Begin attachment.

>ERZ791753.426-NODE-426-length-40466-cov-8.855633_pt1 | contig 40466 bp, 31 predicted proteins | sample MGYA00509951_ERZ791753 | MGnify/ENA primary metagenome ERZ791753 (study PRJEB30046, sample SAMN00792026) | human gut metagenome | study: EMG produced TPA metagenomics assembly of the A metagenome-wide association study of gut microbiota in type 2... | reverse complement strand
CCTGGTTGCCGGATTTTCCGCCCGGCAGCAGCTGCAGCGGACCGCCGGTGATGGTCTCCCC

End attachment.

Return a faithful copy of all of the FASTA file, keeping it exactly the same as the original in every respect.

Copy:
>ERZ791753.426-NODE-426-length-40466-cov-8.855633_pt1 | contig 40466 bp, 31 predicted proteins | sample MGYA00509951_ERZ791753 | MGnify/ENA primary metagenome ERZ791753 (study PRJEB30046, sample SAMN00792026) | human gut metagenome | study: EMG produced TPA metagenomics assembly of the A metagenome-wide association study of gut microbiota in type 2... | reverse complement strand
CCTGGTTGCCGGATTTTCCGCCCGGCAGCAGCTGCAGCGGACCGCCGGTGATGGTCTCCCC